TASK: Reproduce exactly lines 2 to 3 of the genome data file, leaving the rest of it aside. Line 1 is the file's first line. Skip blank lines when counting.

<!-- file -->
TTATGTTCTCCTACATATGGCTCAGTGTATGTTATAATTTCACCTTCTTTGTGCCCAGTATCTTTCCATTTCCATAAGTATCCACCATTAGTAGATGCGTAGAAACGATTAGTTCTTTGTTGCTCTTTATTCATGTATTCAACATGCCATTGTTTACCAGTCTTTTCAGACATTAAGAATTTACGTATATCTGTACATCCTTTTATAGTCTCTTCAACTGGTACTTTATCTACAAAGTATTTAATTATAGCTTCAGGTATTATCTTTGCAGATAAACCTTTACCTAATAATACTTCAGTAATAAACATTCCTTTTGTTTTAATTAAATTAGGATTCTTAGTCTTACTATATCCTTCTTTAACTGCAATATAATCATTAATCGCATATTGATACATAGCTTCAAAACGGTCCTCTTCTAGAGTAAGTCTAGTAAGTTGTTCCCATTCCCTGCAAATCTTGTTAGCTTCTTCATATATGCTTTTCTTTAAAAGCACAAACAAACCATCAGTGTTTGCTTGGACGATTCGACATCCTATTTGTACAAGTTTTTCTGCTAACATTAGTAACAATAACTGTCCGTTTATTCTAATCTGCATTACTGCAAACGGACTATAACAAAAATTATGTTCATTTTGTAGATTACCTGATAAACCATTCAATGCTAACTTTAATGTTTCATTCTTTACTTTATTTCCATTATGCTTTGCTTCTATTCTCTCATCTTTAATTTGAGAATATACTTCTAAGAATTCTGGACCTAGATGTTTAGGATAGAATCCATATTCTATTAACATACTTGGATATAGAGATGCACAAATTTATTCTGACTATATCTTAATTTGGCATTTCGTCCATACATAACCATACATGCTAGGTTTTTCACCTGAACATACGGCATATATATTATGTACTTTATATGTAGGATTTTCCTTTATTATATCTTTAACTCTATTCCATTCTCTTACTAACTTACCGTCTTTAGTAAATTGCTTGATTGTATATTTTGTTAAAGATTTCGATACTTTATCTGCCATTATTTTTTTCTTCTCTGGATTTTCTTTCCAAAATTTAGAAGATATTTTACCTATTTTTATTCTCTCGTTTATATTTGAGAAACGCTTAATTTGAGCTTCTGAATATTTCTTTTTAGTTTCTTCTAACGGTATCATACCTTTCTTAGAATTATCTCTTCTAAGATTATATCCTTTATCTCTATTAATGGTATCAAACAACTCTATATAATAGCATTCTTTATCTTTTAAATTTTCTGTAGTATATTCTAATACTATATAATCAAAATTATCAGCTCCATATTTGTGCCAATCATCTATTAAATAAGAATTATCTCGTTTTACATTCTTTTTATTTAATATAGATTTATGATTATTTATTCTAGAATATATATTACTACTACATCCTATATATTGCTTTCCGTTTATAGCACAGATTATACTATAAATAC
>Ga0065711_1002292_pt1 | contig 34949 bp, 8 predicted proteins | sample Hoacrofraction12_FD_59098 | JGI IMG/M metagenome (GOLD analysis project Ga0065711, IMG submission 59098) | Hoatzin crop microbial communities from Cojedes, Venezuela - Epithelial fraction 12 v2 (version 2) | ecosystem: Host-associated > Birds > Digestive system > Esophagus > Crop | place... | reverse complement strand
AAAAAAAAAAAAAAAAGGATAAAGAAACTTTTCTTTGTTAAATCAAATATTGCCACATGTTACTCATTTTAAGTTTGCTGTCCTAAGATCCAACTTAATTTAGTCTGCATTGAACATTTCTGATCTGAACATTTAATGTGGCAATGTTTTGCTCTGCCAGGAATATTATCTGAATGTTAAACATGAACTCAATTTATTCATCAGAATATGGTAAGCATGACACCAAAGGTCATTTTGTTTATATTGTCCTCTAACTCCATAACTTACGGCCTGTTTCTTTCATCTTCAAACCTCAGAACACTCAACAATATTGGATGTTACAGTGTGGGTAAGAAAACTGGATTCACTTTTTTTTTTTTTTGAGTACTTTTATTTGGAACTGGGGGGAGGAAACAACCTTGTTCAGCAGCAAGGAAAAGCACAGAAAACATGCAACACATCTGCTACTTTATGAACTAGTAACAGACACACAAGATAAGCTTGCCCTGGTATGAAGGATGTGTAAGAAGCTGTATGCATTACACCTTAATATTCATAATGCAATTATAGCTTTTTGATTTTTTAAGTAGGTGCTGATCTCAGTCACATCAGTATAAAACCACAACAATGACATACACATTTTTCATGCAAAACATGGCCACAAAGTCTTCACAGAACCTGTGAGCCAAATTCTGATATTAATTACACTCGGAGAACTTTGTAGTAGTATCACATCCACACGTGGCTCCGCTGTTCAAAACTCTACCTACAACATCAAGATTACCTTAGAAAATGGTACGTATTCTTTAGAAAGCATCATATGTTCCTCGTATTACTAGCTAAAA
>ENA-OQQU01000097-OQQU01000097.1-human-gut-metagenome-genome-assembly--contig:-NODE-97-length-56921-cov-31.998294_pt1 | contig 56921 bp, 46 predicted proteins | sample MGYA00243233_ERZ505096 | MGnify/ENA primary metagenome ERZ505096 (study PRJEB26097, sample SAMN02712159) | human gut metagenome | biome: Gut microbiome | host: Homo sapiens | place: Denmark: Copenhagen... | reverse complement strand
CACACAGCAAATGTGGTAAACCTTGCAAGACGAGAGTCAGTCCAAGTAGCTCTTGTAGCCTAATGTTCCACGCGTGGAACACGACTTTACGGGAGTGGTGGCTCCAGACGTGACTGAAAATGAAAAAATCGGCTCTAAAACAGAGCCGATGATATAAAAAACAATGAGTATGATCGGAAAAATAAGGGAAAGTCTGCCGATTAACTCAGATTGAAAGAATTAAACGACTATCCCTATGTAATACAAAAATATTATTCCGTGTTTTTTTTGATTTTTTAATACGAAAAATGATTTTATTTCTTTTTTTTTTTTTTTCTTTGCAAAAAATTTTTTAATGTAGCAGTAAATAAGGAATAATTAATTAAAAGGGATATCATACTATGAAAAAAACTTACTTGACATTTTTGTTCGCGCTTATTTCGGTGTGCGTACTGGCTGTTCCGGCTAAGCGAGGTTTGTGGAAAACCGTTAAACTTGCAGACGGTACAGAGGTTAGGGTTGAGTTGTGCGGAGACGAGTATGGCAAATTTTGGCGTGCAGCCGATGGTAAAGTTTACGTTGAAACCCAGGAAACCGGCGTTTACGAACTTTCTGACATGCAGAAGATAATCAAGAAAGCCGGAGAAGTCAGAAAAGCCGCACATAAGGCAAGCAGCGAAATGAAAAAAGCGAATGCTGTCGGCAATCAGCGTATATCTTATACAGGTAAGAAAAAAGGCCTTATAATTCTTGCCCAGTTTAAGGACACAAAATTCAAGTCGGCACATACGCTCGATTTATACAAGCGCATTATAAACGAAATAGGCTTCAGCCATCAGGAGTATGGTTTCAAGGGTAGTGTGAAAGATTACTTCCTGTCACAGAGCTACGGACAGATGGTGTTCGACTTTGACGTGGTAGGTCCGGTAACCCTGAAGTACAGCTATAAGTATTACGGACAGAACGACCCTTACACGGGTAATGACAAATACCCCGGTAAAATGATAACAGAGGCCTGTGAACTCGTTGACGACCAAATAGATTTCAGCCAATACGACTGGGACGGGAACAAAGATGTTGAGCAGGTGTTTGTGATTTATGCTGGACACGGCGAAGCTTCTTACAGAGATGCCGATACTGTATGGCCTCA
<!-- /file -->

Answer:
>Ga0065711_1002292_pt1 | contig 34949 bp, 8 predicted proteins | sample Hoacrofraction12_FD_59098 | JGI IMG/M metagenome (GOLD analysis project Ga0065711, IMG submission 59098) | Hoatzin crop microbial communities from Cojedes, Venezuela - Epithelial fraction 12 v2 (version 2) | ecosystem: Host-associated > Birds > Digestive system > Esophagus > Crop | place... | reverse complement strand
AAAAAAAAAAAAAAAAGGATAAAGAAACTTTTCTTTGTTAAATCAAATATTGCCACATGTTACTCATTTTAAGTTTGCTGTCCTAAGATCCAACTTAATTTAGTCTGCATTGAACATTTCTGATCTGAACATTTAATGTGGCAATGTTTTGCTCTGCCAGGAATATTATCTGAATGTTAAACATGAACTCAATTTATTCATCAGAATATGGTAAGCATGACACCAAAGGTCATTTTGTTTATATTGTCCTCTAACTCCATAACTTACGGCCTGTTTCTTTCATCTTCAAACCTCAGAACACTCAACAATATTGGATGTTACAGTGTGGGTAAGAAAACTGGATTCACTTTTTTTTTTTTTTGAGTACTTTTATTTGGAACTGGGGGGAGGAAACAACCTTGTTCAGCAGCAAGGAAAAGCACAGAAAACATGCAACACATCTGCTACTTTATGAACTAGTAACAGACACACAAGATAAGCTTGCCCTGGTATGAAGGATGTGTAAGAAGCTGTATGCATTACACCTTAATATTCATAATGCAATTATAGCTTTTTGATTTTTTAAGTAGGTGCTGATCTCAGTCACATCAGTATAAAACCACAACAATGACATACACATTTTTCATGCAAAACATGGCCACAAAGTCTTCACAGAACCTGTGAGCCAAATTCTGATATTAATTACACTCGGAGAACTTTGTAGTAGTATCACATCCACACGTGGCTCCGCTGTTCAAAACTCTACCTACAACATCAAGATTACCTTAGAAAATGGTACGTATTCTTTAGAAAGCATCATATGTTCCTCGTATTACTAGCTAAAA